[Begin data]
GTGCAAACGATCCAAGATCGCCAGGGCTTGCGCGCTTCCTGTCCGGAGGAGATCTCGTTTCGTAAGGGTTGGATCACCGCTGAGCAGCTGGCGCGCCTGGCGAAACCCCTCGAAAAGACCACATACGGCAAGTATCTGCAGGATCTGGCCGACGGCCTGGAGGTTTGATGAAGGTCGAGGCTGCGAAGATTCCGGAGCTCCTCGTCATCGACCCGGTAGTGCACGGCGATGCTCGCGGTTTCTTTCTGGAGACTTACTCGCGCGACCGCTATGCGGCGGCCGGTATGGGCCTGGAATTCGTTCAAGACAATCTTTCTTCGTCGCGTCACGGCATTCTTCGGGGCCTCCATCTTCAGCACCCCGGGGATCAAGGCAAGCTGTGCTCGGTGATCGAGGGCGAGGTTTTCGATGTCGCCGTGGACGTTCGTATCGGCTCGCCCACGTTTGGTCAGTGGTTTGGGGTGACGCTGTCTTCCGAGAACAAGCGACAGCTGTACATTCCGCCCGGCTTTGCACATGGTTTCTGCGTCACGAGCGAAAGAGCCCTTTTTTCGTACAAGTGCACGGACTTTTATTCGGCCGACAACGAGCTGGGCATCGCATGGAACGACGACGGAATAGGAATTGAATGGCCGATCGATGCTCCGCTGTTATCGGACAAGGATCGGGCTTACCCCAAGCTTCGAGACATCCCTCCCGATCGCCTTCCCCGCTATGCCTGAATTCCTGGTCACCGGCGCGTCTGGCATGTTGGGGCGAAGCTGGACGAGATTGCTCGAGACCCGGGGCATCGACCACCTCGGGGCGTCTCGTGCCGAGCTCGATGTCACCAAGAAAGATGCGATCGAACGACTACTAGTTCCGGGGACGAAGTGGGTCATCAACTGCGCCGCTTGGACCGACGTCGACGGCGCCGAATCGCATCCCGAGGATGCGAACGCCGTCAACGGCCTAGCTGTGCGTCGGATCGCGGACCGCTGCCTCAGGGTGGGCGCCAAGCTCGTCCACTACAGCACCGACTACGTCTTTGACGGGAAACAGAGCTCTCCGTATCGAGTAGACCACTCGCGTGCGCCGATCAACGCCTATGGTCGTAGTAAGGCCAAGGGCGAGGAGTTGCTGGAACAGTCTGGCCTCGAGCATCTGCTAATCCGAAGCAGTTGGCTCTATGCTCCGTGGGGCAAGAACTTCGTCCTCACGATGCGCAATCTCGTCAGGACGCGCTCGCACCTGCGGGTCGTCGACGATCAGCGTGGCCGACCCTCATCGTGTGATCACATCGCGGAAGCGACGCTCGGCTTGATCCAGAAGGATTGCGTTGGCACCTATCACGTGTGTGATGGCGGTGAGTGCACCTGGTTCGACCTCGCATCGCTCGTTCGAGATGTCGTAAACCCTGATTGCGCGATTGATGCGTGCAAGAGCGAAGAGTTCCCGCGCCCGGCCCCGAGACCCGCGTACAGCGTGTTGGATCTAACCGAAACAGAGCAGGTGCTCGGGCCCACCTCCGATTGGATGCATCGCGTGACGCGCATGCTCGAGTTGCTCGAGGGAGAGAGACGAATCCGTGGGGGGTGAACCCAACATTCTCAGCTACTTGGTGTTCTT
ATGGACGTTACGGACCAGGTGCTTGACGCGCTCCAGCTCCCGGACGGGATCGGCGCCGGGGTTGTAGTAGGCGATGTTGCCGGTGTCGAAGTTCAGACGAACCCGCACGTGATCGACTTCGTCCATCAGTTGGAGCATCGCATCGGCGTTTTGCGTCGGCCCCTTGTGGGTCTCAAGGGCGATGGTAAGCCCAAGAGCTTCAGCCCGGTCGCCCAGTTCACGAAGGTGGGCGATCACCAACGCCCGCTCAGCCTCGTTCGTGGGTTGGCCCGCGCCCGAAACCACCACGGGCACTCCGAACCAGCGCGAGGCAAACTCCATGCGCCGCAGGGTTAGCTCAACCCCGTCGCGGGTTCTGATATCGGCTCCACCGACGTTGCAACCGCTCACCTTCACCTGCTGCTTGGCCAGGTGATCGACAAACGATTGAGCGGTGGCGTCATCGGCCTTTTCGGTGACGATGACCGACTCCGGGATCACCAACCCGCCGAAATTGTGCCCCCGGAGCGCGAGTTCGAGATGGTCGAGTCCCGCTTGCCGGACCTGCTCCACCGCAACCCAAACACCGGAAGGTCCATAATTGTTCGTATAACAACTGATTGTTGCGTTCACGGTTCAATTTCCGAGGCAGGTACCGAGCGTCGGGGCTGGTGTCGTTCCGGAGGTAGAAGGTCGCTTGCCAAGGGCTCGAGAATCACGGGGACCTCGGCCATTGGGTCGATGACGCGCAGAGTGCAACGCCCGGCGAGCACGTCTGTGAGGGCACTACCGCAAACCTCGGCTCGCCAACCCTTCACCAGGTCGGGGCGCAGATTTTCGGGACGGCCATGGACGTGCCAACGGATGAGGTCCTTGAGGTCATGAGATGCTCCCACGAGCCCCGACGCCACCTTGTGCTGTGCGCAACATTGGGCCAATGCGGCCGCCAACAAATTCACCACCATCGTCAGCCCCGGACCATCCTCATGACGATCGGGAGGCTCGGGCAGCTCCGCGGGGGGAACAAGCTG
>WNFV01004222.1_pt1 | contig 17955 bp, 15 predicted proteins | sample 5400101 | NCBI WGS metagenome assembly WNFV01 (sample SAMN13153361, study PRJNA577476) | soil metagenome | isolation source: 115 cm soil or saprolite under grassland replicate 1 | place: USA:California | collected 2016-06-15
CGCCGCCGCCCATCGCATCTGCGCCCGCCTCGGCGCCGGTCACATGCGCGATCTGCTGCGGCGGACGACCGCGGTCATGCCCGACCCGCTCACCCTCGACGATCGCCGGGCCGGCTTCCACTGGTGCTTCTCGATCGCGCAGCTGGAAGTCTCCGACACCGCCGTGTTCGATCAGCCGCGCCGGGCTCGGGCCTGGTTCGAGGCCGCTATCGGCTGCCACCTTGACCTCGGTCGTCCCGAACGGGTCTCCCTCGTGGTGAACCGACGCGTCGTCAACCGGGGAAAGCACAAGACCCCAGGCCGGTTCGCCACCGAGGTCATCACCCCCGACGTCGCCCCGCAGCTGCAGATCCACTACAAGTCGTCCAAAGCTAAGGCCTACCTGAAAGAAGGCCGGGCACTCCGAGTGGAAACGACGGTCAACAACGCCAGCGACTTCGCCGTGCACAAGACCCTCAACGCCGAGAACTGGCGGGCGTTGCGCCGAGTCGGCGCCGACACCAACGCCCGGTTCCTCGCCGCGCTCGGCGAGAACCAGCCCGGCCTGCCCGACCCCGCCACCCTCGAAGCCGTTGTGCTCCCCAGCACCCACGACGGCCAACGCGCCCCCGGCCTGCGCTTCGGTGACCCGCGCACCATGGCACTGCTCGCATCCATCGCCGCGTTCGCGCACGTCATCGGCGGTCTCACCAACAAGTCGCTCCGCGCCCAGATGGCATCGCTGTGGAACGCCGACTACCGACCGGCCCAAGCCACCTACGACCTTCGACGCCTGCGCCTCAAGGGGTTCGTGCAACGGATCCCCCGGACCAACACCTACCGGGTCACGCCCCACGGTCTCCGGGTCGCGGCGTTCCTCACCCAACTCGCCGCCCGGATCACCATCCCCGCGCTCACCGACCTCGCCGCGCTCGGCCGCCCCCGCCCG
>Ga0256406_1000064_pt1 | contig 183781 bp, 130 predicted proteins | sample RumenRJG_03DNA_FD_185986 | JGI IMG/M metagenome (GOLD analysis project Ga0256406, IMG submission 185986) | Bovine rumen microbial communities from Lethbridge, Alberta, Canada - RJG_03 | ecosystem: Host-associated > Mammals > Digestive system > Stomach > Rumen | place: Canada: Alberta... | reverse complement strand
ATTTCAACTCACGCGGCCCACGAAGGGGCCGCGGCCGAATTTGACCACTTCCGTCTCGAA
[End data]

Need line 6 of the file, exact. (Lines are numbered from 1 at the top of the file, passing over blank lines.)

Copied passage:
ATTTCAACTCACGCGGCCCACGAAGGGGCCGCGGCCGAATTTGACCACTTCCGTCTCGAA